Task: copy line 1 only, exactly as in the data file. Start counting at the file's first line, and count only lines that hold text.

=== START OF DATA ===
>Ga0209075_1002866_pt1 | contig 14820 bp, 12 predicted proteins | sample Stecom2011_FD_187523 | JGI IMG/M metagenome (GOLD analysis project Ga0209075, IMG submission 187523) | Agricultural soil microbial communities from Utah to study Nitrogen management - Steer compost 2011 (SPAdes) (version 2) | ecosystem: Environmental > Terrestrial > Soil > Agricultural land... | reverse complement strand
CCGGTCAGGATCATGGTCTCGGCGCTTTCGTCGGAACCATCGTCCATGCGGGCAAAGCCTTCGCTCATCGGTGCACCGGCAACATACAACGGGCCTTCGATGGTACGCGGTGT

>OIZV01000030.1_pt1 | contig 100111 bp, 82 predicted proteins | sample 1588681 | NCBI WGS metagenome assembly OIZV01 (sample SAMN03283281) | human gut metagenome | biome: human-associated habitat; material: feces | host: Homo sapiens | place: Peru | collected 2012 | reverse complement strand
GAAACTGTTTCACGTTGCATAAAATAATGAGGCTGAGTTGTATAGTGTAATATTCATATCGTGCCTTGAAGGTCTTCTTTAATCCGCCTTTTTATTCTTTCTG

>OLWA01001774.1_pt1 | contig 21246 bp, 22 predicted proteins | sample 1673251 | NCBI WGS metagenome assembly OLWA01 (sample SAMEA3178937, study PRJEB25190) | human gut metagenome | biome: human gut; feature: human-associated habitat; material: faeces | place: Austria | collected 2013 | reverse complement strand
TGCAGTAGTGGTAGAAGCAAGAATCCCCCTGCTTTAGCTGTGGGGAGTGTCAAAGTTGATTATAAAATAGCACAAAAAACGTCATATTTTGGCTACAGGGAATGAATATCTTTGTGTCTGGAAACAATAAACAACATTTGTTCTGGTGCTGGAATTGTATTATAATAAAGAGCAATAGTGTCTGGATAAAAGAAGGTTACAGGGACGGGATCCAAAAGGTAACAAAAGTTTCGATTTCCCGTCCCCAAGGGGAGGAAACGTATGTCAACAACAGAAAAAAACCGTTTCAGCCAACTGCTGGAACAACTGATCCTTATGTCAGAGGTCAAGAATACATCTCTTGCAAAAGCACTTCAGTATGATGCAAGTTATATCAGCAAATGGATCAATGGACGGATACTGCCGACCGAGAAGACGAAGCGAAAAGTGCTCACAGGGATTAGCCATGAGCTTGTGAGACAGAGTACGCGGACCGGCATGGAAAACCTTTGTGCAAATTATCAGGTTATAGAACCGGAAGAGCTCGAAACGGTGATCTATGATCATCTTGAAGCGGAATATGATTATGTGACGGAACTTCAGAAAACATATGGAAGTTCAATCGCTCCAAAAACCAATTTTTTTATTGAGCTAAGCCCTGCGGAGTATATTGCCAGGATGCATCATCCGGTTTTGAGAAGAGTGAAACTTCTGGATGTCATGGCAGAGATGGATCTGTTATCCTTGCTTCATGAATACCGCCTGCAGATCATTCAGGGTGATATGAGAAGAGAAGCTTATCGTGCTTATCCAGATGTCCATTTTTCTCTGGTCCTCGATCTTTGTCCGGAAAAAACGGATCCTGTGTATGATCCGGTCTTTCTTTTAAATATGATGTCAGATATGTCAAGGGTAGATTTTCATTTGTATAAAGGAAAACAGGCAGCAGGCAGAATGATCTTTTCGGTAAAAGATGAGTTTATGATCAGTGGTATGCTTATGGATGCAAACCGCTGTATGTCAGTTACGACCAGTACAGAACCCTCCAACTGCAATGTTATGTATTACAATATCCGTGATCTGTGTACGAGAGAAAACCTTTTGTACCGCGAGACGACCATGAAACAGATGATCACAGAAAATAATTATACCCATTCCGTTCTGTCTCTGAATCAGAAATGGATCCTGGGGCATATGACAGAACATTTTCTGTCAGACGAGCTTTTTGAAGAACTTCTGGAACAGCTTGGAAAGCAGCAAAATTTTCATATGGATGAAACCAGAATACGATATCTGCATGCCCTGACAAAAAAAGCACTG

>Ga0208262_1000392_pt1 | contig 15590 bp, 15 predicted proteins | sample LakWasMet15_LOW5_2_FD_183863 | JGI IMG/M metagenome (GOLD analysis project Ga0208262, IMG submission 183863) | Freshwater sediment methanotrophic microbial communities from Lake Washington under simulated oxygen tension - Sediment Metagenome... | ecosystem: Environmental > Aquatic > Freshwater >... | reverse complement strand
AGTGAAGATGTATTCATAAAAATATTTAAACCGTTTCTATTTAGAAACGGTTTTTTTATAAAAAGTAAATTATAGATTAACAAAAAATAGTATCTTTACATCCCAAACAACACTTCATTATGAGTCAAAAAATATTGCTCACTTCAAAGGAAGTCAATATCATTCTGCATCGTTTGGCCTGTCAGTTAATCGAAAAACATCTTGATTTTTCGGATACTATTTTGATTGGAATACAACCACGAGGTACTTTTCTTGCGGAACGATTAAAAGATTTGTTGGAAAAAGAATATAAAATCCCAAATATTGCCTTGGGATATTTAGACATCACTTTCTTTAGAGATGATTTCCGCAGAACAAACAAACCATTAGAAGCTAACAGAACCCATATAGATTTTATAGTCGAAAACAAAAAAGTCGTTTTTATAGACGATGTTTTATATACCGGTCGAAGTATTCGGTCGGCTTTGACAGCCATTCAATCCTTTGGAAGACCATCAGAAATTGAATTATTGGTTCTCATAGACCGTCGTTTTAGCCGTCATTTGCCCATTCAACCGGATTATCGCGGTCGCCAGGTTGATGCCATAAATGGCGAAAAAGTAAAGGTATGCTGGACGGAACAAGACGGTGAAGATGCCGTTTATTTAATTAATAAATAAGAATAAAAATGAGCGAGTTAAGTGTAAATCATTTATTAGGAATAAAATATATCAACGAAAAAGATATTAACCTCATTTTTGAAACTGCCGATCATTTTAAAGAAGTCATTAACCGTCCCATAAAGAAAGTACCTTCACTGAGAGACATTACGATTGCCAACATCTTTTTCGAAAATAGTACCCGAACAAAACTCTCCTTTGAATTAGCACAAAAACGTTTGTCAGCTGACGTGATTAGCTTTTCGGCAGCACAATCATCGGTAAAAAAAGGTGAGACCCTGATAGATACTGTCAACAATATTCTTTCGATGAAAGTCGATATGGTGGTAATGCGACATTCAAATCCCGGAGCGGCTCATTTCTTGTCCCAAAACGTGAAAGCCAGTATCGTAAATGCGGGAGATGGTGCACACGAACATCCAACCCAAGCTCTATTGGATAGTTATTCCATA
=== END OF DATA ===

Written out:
>Ga0209075_1002866_pt1 | contig 14820 bp, 12 predicted proteins | sample Stecom2011_FD_187523 | JGI IMG/M metagenome (GOLD analysis project Ga0209075, IMG submission 187523) | Agricultural soil microbial communities from Utah to study Nitrogen management - Steer compost 2011 (SPAdes) (version 2) | ecosystem: Environmental > Terrestrial > Soil > Agricultural land... | reverse complement strand